Income Mobility and Welfare

29 Pages Posted: 22 Feb 2013

See all articles by Tom Krebs

Tom Krebs

International Monetary Fund (IMF)

Pravin Krishna

Johns Hopkins University - Paul H. Nitze School of Advanced International Studies (SAIS); Brown University - Department of Economics; National Bureau of Economic Research (NBER)

William F. Maloney

World Bank - Poverty and Economic Management Unit; IZA Institute of Labor Economics; World Bank - Development Research Group (DECRG)

Date Written: January 2013

Abstract

This paper develops a framework for the quantitative analysis of individual income dynamics, mobility and welfare. Individual income is assumed to follow a stochastic process with two (unobserved) components, an i.i.d. component representing measurement error or transitory income shocks and an AR(1) component representing persistent changes in income. We use a tractable consumption-saving model with labor income risk and incomplete markets to relate income dynamics to consumption and welfare, and derive analytical expressions for income mobility and welfare as a function of the various parameters of the underlying income process. The empirical application of our framework using data on individual incomes from Mexico provides striking results. Much of measured income mobility is driven by measurement error or transitory income shocks and therefore (almost) welfare-neutral. A smaller part of measured income mobility is due to either welfare-reducing income risk or welfare-enhancing catching-up of low-income individuals with high-income individuals, both of which have economically significant effects on social welfare. Decomposing mobility into its fundamental components is thus seen to be crucial from the standpoint of welfare evaluation.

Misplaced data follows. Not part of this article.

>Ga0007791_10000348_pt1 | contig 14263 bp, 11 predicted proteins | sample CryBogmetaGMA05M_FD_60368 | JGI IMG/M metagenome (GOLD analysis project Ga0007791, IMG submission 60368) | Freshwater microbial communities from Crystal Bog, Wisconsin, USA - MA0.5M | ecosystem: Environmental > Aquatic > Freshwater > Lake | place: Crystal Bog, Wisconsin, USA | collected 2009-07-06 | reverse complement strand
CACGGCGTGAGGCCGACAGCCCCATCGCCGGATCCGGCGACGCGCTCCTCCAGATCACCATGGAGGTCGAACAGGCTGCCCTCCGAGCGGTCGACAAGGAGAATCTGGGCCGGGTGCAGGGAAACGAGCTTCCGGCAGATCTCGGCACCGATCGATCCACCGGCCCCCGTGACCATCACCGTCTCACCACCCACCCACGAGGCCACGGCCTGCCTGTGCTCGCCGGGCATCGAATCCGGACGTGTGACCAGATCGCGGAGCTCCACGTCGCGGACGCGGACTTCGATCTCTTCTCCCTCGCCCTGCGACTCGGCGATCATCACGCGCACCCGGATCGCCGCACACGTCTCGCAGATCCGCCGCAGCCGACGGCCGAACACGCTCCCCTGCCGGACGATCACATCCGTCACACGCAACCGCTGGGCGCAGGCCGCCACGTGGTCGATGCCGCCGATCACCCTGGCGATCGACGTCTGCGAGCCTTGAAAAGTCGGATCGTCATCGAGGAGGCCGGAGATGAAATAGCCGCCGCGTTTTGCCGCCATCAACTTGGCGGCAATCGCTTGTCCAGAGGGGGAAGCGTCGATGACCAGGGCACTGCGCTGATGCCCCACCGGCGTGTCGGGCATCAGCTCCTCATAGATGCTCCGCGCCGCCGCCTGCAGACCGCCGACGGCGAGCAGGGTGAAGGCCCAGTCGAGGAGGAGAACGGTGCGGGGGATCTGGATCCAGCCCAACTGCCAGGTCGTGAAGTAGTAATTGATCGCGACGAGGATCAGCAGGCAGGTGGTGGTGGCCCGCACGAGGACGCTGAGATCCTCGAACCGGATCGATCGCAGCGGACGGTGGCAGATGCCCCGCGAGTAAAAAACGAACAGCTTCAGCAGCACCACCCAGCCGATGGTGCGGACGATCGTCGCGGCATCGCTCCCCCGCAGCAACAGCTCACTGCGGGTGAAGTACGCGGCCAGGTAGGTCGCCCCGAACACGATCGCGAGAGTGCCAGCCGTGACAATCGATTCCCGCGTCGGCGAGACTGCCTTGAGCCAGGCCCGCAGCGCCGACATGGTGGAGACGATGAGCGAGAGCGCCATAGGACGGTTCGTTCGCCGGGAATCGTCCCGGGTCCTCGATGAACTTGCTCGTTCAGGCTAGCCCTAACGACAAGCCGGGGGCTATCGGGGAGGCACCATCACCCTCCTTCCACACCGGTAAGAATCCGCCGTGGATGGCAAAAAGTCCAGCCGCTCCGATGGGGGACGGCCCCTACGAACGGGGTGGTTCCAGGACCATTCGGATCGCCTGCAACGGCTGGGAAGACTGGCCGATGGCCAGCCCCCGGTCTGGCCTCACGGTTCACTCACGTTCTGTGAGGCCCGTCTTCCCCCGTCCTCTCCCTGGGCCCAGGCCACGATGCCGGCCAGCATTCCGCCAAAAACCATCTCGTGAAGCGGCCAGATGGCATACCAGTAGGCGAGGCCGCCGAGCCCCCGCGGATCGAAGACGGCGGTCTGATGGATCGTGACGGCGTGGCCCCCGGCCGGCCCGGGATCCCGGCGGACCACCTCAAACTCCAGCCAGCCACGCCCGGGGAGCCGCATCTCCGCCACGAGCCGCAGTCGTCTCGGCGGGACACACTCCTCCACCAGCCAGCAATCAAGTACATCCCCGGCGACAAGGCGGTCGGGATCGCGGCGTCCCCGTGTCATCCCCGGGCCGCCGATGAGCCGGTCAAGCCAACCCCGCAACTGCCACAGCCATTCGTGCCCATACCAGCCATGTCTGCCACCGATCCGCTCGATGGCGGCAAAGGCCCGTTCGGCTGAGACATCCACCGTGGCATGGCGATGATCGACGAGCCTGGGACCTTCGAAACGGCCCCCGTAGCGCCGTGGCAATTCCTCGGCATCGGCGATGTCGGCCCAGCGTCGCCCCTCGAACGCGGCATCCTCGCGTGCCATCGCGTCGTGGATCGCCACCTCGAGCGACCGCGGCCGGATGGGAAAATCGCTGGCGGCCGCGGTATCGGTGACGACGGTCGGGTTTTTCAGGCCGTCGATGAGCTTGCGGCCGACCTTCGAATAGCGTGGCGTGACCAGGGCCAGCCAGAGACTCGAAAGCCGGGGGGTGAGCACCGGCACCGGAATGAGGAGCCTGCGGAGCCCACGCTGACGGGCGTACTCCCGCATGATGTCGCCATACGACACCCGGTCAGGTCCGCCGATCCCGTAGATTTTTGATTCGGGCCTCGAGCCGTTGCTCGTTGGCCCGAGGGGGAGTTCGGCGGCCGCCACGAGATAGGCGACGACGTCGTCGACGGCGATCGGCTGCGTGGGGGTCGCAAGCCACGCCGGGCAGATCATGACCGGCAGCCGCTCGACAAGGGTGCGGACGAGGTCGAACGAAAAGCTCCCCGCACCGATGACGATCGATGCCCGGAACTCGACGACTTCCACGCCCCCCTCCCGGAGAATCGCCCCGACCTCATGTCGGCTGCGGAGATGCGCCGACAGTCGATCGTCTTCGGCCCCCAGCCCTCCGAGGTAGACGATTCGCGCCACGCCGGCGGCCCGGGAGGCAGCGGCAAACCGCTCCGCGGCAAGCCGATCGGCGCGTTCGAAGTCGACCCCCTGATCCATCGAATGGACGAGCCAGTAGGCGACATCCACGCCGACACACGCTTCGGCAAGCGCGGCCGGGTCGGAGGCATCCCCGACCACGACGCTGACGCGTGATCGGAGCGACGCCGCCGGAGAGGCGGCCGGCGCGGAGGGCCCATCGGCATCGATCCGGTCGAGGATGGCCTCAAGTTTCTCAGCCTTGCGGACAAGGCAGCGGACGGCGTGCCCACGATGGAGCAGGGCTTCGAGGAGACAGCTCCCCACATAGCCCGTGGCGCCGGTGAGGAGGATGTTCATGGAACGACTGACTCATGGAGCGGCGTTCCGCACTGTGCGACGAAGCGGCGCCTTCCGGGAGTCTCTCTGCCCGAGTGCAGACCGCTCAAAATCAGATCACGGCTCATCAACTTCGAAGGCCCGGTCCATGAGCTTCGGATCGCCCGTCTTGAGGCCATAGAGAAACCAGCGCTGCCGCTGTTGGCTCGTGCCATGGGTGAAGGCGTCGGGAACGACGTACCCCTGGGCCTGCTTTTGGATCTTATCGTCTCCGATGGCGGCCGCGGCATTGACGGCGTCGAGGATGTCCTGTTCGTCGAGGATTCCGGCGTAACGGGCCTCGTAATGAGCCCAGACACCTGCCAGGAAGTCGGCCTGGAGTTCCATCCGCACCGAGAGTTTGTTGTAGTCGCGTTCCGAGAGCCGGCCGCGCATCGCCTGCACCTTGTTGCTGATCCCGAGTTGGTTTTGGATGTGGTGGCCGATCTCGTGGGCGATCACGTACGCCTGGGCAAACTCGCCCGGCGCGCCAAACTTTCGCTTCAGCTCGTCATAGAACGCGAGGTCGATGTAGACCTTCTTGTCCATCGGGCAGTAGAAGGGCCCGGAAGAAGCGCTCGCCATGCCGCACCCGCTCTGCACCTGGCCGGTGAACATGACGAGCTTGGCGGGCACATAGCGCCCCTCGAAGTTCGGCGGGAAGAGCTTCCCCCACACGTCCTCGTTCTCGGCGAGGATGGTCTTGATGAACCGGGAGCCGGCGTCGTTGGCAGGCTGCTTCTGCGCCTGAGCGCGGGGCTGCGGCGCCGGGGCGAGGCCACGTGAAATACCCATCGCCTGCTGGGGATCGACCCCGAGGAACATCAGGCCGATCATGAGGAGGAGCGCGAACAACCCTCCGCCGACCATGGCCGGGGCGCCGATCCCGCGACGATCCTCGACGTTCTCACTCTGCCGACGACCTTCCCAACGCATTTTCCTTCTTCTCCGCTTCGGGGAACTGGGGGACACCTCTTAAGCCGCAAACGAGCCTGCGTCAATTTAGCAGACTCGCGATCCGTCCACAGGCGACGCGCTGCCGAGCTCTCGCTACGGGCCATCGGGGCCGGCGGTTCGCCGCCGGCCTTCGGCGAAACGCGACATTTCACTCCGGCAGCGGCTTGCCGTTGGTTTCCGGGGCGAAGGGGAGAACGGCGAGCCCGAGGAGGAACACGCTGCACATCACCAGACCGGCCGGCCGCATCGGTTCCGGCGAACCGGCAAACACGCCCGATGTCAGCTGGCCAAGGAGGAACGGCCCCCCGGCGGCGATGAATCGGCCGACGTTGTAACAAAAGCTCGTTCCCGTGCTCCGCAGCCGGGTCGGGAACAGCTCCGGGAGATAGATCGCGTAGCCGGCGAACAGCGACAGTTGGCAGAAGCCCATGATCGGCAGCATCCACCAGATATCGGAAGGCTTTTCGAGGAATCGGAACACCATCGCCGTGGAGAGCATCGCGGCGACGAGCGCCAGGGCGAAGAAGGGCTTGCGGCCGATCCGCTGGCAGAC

Keywords: income mobility, labor market risk, social welfare

JEL Classification: E02, L60

Suggested Citation

Krebs, Tom and Krishna, Pravin and Maloney, William F., Income Mobility and Welfare (January 2013). IMF Working Paper No. 13/24. Available at SSRN: https://ssrn.com/abstract=2222488

Tom Krebs

International Monetary Fund (IMF) ( email )

700 19th Street, N.W.
Washington, DC 20431
United States

Pravin Krishna

Johns Hopkins University - Paul H. Nitze School of Advanced International Studies (SAIS) ( email )

1740 Massachusetts Avenue, NW
Washington, DC 20036-1984
United States

Brown University - Department of Economics ( email )

64 Waterman Street
Providence, RI 02912
United States

National Bureau of Economic Research (NBER)

1050 Massachusetts Avenue
Cambridge, MA 02138
United States

William F. Maloney

World Bank - Poverty and Economic Management Unit ( email )

1818 H Street NW
Washington, DC 20433
United States
202-473-6340 (Phone)
202-522-0054 (Fax)

IZA Institute of Labor Economics

P.O. Box 7240
Bonn, D-53072
Germany

World Bank - Development Research Group (DECRG)

1818 H. Street, N.W.
MSN3-311
Washington, DC 20433
United States

Register to save articles to
your library

Register

Paper statistics

Downloads
35
Abstract Views
300
PlumX Metrics